“You couldn’t pay me enough to drive a school bus.”
Have you heard someone utter words to that effect? If so, the statement likely reflected a variety of factors that can make school bus driving an intimidating job. To name but a few examples:
• For many people, school buses — even the relatively small Type As — are much larger vehicles than they’ve ever driven.
• Being responsible for the safety of dozens of other people’s children every school day is a daunting duty.
• Trying to manage the behavior of said children while safely driving a large vehicle is like high-stakes multitasking.
Those factors, among others, don’t make it any easier to fill the driver’s seat. For school bus operations, recruiting and retaining drivers is an ongoing challenge that has been particularly pronounced in the past couple of years.
Our 2015 Contractor Survey (see pg. 20 in our July issue) found that driver shortage among school bus contractors is on the increase. This year, only 6% of respondents have no shortage of drivers. That’s down from 15% having no driver shortage in 2014 and 27% having no driver shortage in 2013. Meanwhile, 28% of respondents this year said that they have a severe or desperate shortage.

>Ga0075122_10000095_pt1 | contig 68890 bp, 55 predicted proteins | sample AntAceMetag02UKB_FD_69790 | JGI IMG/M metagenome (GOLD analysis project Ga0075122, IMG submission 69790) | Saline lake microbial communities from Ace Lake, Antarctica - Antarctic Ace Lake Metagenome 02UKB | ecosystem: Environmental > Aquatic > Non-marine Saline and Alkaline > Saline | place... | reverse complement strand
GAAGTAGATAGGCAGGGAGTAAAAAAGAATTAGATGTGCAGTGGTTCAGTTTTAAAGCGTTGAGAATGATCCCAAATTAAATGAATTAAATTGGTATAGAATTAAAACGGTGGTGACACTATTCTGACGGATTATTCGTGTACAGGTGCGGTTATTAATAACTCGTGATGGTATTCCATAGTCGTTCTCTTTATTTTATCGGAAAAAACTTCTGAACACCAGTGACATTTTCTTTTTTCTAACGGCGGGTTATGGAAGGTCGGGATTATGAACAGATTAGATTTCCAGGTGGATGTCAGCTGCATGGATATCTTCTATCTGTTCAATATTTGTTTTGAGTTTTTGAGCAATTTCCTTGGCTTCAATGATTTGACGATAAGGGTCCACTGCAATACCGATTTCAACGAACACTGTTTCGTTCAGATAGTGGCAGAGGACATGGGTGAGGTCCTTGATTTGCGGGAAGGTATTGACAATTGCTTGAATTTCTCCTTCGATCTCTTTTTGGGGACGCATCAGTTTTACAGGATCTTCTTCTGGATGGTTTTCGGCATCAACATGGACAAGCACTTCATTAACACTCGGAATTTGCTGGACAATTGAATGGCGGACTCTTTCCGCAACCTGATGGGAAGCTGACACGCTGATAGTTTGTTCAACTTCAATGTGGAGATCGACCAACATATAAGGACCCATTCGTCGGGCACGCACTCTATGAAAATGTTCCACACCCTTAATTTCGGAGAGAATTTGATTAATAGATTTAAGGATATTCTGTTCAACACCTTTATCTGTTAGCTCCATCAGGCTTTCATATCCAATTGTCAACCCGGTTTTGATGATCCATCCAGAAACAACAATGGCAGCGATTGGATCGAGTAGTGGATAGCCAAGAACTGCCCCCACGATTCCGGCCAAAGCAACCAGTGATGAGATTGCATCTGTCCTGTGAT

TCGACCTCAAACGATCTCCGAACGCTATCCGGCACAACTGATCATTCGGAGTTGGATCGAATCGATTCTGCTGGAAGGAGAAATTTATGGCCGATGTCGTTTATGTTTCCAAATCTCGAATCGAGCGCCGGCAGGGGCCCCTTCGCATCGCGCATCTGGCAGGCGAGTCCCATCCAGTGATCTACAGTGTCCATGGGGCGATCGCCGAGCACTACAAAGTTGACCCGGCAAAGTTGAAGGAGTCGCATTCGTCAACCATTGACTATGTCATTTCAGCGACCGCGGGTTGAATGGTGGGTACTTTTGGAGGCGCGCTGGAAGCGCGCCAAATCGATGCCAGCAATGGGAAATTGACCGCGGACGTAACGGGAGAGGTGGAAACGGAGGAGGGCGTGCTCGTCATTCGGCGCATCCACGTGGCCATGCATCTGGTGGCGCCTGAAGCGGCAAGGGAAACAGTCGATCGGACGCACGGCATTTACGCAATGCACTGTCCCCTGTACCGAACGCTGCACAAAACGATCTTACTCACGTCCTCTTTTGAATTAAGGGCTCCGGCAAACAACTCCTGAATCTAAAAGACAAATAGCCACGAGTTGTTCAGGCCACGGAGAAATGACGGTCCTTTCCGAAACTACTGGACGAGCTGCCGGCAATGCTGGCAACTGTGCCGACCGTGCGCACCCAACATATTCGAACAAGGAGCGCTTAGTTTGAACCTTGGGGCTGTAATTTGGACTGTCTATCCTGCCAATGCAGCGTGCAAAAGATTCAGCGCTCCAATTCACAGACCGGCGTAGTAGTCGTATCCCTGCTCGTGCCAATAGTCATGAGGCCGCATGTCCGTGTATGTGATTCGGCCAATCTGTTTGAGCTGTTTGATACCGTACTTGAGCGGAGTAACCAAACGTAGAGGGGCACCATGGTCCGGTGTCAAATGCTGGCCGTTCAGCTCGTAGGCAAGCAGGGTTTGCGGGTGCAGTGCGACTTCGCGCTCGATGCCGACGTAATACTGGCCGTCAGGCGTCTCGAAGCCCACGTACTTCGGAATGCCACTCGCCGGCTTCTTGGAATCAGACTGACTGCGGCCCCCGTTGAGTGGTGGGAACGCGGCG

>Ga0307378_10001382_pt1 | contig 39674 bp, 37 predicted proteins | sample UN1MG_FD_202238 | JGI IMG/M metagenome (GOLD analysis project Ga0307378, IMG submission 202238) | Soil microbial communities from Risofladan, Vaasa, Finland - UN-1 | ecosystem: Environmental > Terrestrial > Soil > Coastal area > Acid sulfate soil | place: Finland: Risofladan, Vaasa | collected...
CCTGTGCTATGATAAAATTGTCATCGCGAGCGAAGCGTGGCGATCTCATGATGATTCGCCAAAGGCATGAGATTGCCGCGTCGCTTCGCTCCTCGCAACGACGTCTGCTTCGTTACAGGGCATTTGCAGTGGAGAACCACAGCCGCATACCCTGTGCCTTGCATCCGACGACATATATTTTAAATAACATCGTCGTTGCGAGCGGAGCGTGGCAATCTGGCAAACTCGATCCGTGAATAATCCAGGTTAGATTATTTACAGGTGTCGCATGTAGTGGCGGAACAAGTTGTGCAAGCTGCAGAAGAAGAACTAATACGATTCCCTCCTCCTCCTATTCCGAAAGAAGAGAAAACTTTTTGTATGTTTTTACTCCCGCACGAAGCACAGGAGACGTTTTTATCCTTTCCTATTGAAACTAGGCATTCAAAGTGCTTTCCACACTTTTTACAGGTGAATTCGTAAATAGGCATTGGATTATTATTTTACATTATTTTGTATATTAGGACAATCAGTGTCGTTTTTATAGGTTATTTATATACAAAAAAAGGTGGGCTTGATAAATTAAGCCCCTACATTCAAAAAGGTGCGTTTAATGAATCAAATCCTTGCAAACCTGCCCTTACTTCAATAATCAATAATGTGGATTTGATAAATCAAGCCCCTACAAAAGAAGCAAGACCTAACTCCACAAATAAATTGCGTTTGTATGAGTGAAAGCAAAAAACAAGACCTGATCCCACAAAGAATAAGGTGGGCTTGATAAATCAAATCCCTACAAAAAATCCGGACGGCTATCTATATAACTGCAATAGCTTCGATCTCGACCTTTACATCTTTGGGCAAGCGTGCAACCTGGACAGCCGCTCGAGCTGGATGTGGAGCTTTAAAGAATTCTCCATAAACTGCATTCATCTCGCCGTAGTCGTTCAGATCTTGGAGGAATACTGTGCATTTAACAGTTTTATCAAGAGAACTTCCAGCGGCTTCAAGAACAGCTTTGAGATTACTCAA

Adding to the difficulty of attracting people to the school bus driving profession is the pay. Our Contractor Survey found an average school bus driver starting wage of $15.15 per hour, while our 2014 School District Survey (see November issue, pg. 28) found an average of $14.58 per hour.
To compare to the pay levels for other driving professions, we can turn to the U.S. Bureau of Labor Statistics. The bureau’s most recent data, from May 2014, reports these mean hourly wages:
• School or special client bus drivers: $14.38
• Transit and intercity bus drivers: $18.95
• Heavy and tractor-trailer truck drivers: $20.16
The bureau’s report doesn’t separate school bus drivers from drivers of special clients (e.g., the elderly or people with disabilities), but the statistics at least roughly show that jobs driving other types of large vehicles can provide higher compensation than the yellow bus business.
In some cases, the challenge for school bus operators is to pay wages that are competitive with similar employers. A recent WSBT news story told of an Indiana district’s severe driver shortage. The superintendent said that a key factor in the shortage is that the district’s starting pay for school bus drivers, at $13 per hour, is much lower than a nearby district’s, $18 per hour.
We recently reported on a couple of districts whose boards approved pay raises for their school bus drivers. Their goals: to mitigate driver shortage and to be more competitive with other employers in the region.
There will still be those who say they wouldn’t consider driving a school bus for any level of compensation. But a higher starting wage could sway those who are on the fence.